TV-BAY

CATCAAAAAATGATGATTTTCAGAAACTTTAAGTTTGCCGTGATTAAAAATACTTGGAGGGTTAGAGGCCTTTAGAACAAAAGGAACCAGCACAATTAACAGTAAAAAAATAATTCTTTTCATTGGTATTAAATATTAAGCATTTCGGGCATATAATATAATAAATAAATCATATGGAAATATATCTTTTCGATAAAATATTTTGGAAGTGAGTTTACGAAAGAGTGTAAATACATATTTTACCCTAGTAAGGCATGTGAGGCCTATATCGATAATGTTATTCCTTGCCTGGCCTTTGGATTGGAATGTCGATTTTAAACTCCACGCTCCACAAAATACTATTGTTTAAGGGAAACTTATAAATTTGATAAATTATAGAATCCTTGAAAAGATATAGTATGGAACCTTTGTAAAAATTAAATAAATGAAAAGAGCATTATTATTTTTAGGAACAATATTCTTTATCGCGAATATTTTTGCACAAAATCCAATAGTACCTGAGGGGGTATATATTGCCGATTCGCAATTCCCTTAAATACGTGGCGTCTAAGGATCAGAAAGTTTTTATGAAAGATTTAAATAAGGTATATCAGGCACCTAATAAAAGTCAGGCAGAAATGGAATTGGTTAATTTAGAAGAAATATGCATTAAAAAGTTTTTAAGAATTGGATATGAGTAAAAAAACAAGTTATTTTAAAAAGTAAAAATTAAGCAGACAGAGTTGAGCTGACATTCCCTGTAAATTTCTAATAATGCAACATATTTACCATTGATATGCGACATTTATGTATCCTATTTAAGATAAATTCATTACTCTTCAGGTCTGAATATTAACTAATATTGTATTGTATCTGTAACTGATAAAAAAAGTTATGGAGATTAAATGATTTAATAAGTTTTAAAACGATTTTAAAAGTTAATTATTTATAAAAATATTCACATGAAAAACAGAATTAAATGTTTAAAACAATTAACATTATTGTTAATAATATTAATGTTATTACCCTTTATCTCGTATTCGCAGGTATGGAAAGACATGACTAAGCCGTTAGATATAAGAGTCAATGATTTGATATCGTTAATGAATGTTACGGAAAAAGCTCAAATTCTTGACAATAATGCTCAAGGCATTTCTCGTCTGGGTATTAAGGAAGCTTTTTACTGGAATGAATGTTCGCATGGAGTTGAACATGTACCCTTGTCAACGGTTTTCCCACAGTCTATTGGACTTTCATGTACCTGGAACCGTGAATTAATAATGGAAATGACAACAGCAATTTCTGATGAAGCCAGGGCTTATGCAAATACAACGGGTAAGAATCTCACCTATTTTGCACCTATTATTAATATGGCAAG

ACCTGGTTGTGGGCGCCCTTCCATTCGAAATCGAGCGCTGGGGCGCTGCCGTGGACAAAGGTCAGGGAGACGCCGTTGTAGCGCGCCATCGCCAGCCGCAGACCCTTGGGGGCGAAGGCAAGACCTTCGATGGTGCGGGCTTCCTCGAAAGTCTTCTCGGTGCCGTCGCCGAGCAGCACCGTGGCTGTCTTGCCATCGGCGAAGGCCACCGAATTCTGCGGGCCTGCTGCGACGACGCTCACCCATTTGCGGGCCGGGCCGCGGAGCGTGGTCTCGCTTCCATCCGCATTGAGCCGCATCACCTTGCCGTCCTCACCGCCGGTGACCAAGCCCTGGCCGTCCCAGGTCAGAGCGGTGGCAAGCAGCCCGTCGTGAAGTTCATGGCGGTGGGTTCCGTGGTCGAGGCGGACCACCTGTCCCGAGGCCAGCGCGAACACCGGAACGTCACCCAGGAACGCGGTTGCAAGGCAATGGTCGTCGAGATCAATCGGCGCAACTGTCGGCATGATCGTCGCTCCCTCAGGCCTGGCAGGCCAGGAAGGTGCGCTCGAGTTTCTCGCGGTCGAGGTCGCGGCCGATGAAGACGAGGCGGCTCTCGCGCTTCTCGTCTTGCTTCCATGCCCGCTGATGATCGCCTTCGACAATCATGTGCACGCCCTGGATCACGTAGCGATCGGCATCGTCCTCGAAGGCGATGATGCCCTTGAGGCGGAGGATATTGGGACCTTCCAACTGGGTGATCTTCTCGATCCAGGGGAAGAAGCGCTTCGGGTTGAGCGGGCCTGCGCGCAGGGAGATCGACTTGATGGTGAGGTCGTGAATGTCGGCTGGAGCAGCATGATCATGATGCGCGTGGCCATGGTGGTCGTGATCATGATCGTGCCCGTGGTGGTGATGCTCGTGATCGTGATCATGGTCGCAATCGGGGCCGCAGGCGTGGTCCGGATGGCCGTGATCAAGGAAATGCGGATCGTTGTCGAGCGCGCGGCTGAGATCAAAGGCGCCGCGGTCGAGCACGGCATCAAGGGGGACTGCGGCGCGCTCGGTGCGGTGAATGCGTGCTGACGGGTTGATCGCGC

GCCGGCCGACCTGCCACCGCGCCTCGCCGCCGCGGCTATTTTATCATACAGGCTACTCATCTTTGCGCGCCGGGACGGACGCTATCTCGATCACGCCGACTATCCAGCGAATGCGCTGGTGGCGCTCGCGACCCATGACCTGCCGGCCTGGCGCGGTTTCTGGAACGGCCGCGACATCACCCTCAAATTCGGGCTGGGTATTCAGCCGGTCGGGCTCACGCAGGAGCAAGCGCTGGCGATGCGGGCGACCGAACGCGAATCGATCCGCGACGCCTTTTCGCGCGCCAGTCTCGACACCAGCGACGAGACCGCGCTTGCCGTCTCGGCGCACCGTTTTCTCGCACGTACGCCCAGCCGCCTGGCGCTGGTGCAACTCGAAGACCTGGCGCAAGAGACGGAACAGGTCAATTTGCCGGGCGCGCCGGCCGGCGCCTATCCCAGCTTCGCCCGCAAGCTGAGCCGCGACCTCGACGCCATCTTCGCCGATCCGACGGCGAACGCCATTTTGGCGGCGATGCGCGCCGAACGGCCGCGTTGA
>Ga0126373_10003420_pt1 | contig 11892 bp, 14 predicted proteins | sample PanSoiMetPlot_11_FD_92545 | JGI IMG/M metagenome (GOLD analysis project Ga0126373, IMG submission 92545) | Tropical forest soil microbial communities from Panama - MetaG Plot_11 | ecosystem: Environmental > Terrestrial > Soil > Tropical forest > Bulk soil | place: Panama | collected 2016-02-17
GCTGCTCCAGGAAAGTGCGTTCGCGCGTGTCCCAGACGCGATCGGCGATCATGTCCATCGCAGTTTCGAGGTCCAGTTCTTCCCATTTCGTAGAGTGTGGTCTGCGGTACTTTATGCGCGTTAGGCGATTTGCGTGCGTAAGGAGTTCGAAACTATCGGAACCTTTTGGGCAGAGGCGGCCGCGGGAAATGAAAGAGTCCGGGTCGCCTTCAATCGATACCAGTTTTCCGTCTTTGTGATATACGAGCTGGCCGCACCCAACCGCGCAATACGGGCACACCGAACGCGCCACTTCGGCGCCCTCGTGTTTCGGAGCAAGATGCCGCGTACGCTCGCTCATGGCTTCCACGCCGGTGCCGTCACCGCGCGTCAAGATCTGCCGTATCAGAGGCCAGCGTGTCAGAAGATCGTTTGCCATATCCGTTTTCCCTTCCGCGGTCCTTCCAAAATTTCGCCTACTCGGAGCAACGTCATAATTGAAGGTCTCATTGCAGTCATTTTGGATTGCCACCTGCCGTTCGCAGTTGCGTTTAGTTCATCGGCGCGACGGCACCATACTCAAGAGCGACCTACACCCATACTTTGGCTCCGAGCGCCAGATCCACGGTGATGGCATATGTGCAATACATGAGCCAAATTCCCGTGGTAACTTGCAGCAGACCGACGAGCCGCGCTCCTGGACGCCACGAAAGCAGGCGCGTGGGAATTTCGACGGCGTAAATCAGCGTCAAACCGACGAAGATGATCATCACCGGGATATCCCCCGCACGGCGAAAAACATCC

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Who wouldn’t consider a career by Simon Tillyer T here are many diverse things in this industry which give me a buzz but I think that live sports coverage is probably pretty near the top of the pile. With a 17yr old son considering his career options I thought it time to introduce him to the world of live sports and SIS LIVE were kind enough to give us a quick tour behind the scenes on the second Monday of this year’s Wimbledon. Even with the recent hot spell the wet and cold June/July won’t be a distant memory I am sure so with a “rain stopped play” break we made our way to meet with SIS LIVE engineering manager Alan Wright. Regular readers on tv-bay may recall a previous report from Wimbledon a few years ago when the hospitality was provided by Timeline TV and we covered EVS and the logging aspects of the event. This time it was the fundamental acquisition services that SIS LIVE provide to the host broadcaster, The BBC. There are 9 televised courts using from three cameras on some outside courts 66 | TV-BAY MAGAZINE up to around 20 for the finals on Centre with each court having its own production gallery, and courts 1, 2 and Centre being controlled from trucks. The 9 HD feeds from the courts are distributed to OSCAR (On Site Central Apparatus Room) and from here the feeds are distributed out to the many broadcasters both on site and to the trucks outside for wider transmission. All the court action arrives in OSCAR as a final feed suitable for transmission so if any broadcaster in the world has an interest in court 12, for example, they can take that feed as a finished product ready for their own voice over. There is also an option to take a clean output if different language graphics are to be added. As we make our way to the roof of the broadcast centre we overlook many courts with court 18 showing the typical commentary box and situated just behind a jimmy jib which looks out over Henman Hill. SIS LIVE are in situ from the beginning of June for a 3 week lead into the start of Wimbledon, with the initial emphasis on over 50 miles of cabling to the Broadcast Centre, and the trucks arriving a few days before play to be “connected” for a full rehearsal on the Friday before play commences. As we look down on the outside broadcast area we see OB2 looking after court 2, OB7 court 1, OB5 Centre Court and OB1 providing the BBC domestic programme. OB1 therefore takes all court mixes from OSCAR so the director / editor can decide where the story will go at any point in time, mixing in with John Inverdale on the roof garden and Sue Barker in the downstairs studio. As we spend time in OB1 we see the hoist camera operator with a 70 metre viewpoint giving great shots of the city skyline including the Olympic stadium way off in the distance. The